Tuesday, May 05, 2009

Complicity -- and Accountability -- on Torture.

One of the things about Republicans and their apologists which I find most staggering is their utter lack of morality and their seemingly endless ability to reverse their position and suggest that they are somehow being consistent.

It used to be argued that the US did not torture and that one was being an America-hater to even suggest that they were.

Then Cheney popped up to argue that the debate should actually be about whether or not torture worked, which appeared to render their original outrage as dubious to say the least.

However, as talk continues to swirl around the subject of prosecutions, they are now trying a completely new tactic which suggests that their initial defence - that the US did not torture and that it was anti-American to suggest that they did - could only have been believed by the most stupid members of society.

Weisberg, writing in Newsweek: "By 2003, if you didn't understand that the United States was inflicting torture upon those deemed enemy combatants, you weren't paying much attention. This is part of what makes applying a criminal-justice model to those most directly responsible such a bad idea. The issue we need to come to terms with is not just who in the Bush administration did what, but our collective complicity in their decision.... Prosecuting Bush and his men won't absolve the rest of us for what we let them do."
And here's Kinsley making a similar point:
"If you're going to punish people for condoning torture, you'd better include the American citizenry itself... Prosecuting a few former government officials for their role in putting our country into the torture business would not serve justice or historical memory. It would just let the real culprits off the hook."
Get it? If you were one of the people stupid enough to believe their claims that they did not torture - and I have a certain person who used to comment here in mind at the moment - then you simply weren't paying enough attention.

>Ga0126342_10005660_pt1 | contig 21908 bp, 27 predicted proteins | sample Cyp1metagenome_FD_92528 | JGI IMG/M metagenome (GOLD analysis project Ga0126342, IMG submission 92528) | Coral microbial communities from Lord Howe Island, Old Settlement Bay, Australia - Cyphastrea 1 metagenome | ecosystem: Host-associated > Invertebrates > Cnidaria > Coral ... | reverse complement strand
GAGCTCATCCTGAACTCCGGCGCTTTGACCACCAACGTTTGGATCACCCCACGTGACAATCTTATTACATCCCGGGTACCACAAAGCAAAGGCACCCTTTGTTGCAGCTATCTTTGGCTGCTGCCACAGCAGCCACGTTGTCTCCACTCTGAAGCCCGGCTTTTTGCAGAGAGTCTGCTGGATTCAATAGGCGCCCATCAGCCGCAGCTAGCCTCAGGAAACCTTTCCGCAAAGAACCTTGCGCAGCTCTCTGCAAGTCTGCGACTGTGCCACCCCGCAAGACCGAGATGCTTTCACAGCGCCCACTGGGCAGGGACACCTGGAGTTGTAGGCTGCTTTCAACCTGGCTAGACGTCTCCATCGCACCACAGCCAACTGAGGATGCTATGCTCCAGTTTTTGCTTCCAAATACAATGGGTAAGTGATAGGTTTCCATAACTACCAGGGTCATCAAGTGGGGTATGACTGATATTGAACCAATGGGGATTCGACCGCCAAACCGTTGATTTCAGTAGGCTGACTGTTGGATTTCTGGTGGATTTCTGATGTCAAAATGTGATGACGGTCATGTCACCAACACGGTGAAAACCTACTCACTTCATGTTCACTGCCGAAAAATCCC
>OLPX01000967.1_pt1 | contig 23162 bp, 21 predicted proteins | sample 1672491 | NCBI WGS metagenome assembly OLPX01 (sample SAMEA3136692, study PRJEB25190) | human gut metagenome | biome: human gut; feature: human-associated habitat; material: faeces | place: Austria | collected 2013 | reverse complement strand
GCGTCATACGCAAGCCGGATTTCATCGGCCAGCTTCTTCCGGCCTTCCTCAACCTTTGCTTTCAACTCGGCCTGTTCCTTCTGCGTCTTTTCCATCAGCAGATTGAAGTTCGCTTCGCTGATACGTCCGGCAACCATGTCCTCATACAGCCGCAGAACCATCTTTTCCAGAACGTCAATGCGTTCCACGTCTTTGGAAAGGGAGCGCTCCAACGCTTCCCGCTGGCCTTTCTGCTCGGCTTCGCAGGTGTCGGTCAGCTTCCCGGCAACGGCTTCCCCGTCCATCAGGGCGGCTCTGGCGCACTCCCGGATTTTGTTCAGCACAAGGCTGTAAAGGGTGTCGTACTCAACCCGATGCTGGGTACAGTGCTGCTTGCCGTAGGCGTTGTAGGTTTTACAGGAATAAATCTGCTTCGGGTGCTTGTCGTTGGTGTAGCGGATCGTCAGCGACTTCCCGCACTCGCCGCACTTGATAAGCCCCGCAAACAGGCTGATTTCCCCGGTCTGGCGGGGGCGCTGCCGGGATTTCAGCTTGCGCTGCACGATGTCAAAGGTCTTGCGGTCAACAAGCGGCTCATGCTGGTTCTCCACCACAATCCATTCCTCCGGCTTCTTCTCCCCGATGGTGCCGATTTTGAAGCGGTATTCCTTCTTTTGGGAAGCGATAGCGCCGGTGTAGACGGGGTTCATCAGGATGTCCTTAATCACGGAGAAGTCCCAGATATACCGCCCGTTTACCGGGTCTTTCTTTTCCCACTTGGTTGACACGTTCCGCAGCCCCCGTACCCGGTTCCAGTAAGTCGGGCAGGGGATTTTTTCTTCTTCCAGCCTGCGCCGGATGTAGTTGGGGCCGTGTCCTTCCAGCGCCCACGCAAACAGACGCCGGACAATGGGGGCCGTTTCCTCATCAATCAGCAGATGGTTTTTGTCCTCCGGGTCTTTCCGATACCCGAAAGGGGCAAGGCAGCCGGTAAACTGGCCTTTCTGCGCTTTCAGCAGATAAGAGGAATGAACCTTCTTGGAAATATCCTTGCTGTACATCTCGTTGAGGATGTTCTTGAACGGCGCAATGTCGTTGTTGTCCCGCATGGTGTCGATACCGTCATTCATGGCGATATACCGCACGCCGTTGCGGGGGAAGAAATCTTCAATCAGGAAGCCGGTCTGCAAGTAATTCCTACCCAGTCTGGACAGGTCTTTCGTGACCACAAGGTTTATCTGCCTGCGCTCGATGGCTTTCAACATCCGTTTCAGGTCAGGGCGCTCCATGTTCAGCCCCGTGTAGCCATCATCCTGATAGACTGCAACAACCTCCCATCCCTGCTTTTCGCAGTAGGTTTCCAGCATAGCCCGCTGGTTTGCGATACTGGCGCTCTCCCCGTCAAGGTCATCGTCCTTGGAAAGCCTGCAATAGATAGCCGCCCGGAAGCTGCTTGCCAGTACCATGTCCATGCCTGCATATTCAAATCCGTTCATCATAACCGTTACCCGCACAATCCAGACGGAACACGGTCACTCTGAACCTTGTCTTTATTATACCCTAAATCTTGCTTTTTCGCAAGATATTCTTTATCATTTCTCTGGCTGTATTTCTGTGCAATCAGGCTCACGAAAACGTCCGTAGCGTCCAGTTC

The argument now is that it was so blatant that the Bush administration were engaging in torture that the entire populace are as guilty as Bush, Cheney and Rumsfeld and you can't prosecute them unless the entire population joins them in the docks.

Of course, what Weisberg and Kinsley actually mean is that it was always obvious to them that the US was torturing people. But they did their very best to defend or hide or generally rationalise away any sense of outrage which people would naturally have on learning that their government were aping the Spanish Inquisition.

And now they seek to imply that the populace are dumb for ever taking any of their previous rationalisations seriously.

It really takes some amount of chutzpah to hold that position with a straight face. But, as Greenwald points out, it's the only defence which they are left with and we really shouldn't be surprised:
"The very same pundits and establishment journalists who today are demanding that we forget all about it, not look back, not hold anyone accountable, are the very same people who...played key roles in hiding, enabling and defending these crimes. In light of that, what is less surprising than the fact that, almost unanimously, these very same people oppose any efforts to examine what happened and impose accountability?"
Now, the people who enabled and defended torture are seeking to make the entire populace as responsible as Bush and Cheney for ever having been stupid enough to believe their lies.

That takes some set of balls to carry off. And a remarkable amount of utter shamelessness.

Click title for source.


Anonymous said...


Are you on Facebook? We have set up a page there titled "Bad Apple Books". We will be releasing Lynndie England's biography on June 1. Also, our website will be up in the next 48 hours:



Kel said...

Thanks Katrina, I'll check it out!